December 16, 20224 minute read

Bringing Declarative Scheduling to dbt with Dagster

Sean Lopp
Name
Sean Lopp
Handle
@lopp

Declarative Scheduling is an exciting feature that was part of our 1.1 release. For any data engineer or analytics engineer looking to orchestrate dbt models, Declarative Scheduling will provide some ground-breaking improvements.

For those unfamiliar with Dagster, it is an open-source framework that lets you easily interleave and orchestrate compute, no matter where it is - whether it be dbt, Python, or other modern data stack tools.

Unlike other orchestrators, Dagster is built on software-defined assets (SDAs). Using SDAs with dbt and dbt Cloud allows you to:

  • Orchestrate the entire pipeline from one place: Use dbt in the context of your entire data platform, including sources upstream of the warehouse (like Airbyte or Spark) or downstream of dbt (like ML models in python)
  • Build that ‘single pane of glass’: View detailed historical metadata, logs, and lineage for each dbt model and centralize details about the model (the sql query, the schema)
  • Speed up your development lifecycle and adopt development best practices: Tap into dbt profiles to flip between dev and prod targets
  • Make your pipelines more robust and easier to maintain: Invoke dbt under specific situations (e.g., to run dbt when external data is ready instead of just guessing it will land at 9am). Target a specific model or subset of models. Automate the rerun of failed dbt jobs in a surgical fashion.

Now, with the addition of Declarative Scheduling, your ability to orchestrate dbt models as part of a larger pipeline has been taken to an entirely new level.

dbt models seamlessly woven into a data pipeline

Keep it Fresh with Declarative Scheduling.

With our 1.1 release, we have introduced the ability to use Declarative Scheduling, which allows you to specify freshness policies (i.e. how up-to-date an asset needs to be) for any data asset in your asset graph, including dbt models.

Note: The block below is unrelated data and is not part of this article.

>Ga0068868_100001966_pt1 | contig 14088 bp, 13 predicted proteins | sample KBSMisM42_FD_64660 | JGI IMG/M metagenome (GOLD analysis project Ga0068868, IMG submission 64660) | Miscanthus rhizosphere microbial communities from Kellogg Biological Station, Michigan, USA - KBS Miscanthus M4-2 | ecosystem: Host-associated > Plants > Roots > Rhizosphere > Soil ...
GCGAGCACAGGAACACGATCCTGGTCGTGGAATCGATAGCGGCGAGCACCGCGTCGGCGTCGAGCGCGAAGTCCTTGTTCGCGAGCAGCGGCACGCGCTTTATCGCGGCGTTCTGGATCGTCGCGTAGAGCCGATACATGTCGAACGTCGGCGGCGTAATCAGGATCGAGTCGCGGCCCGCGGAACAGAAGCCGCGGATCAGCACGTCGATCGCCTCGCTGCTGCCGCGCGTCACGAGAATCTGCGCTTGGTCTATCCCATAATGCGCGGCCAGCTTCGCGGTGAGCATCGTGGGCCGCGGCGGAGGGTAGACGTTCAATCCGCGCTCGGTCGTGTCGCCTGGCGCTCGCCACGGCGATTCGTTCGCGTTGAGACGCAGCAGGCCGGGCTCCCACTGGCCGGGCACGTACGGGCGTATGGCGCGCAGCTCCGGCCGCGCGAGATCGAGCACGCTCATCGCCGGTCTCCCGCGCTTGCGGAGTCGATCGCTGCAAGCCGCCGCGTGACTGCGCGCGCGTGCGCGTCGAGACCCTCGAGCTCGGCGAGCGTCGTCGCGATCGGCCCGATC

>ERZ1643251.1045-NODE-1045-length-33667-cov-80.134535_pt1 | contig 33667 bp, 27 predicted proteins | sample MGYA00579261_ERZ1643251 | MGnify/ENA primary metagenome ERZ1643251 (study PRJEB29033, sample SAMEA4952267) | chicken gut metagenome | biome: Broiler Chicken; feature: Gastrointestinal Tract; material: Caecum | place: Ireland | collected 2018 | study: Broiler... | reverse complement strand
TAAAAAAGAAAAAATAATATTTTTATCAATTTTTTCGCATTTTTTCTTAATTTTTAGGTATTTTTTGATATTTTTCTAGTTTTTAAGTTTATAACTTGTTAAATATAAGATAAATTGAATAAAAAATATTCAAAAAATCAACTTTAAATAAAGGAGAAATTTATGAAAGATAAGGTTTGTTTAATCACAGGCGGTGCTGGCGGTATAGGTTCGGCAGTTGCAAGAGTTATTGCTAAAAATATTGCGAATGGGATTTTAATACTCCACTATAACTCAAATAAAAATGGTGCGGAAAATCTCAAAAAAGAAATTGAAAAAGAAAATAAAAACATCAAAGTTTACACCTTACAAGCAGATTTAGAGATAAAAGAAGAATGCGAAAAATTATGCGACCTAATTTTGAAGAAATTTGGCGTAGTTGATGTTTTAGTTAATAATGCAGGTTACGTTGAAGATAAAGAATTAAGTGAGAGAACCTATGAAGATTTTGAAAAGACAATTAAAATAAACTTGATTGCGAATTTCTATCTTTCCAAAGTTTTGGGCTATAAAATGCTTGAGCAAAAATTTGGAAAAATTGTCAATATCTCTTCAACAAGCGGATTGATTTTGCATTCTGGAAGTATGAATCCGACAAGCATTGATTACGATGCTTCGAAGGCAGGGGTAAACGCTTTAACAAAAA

Declarative scheduling for dbt has a few key benefits:

  • New models can be created and automated without worrying about wedging a model into a job or schedule
  • Models can be scheduled based on stakeholder expectations
  • Pipelines can be optimized to save money by reducing redundant model runs

Let’s look at each of these benefits in more detail.

Dagster and dbt

Most other orchestrators - Airflow being the most notable - model data pipelines as tasks. These tasks represent imperative operations that must be scheduled as part of an overall pipeline. To Airflow, these tasks are black boxes. Airflow (and other orchestrators) don’t know what’s going on inside that box, and often don’t know what’s going into it or coming out of it, either.

With Airflow: One monolithic task with basic succeed/failed status.

Treating dbt as one mega-task has an unfortunate side effect: most teams that orchestrate dbt with Airflow simply have one giant “dbt run” task in their DAG. Inside this task, hundreds of models might be refreshed. Because tasks are a black box to Airflow and other orchestrators, the orchestrator needs to refresh everything everywhere all at once, rather than just what actually needs to be refreshed, because it lacks the information about what’s going on inside of dbt.

Dagster does not have these problems. The Dagster dbt integration (and dbt Cloud integration) pulls in each dbt model as its own software-defined asset, allowing a fine-grained understanding of the dbt graph, its upstreams, and its downstreams. This information enables Dagster to provide scheduling guarantees that other orchestrators cannot.

With Dagster: a modular view of dbt models as assets with rich metadata

All of this means that you can:

  • Understand success and failure at the level of individual tables, which is likely what your stakeholders care about.
  • Fix individual dbt models on failure, and then pick up the pipeline execution where you left off.
  • Surgically materialize a specific dbt model and all of the upstream assets that the model depends on - and only those assets.

Challenges of scheduling dbt models

Now that we understand some of the basics of the Dagster and dbt integration, we can look deeper at scheduling. After developing a new model in dbt, scheduling it can be a challenge. There are several factors to consider when deciding how to schedule a dbt model.

First, you must determine what job(s) the model should be a part of. Your organization may have multiple jobs that perform different functions, such as reporting for marketing, updating executive KPIs, or running checks for operational alerting. These functions may all may depend on a shared set of dbt models. Deciding which job(s) your model should be a part of can be confusing and cause maintenance headaches in the future.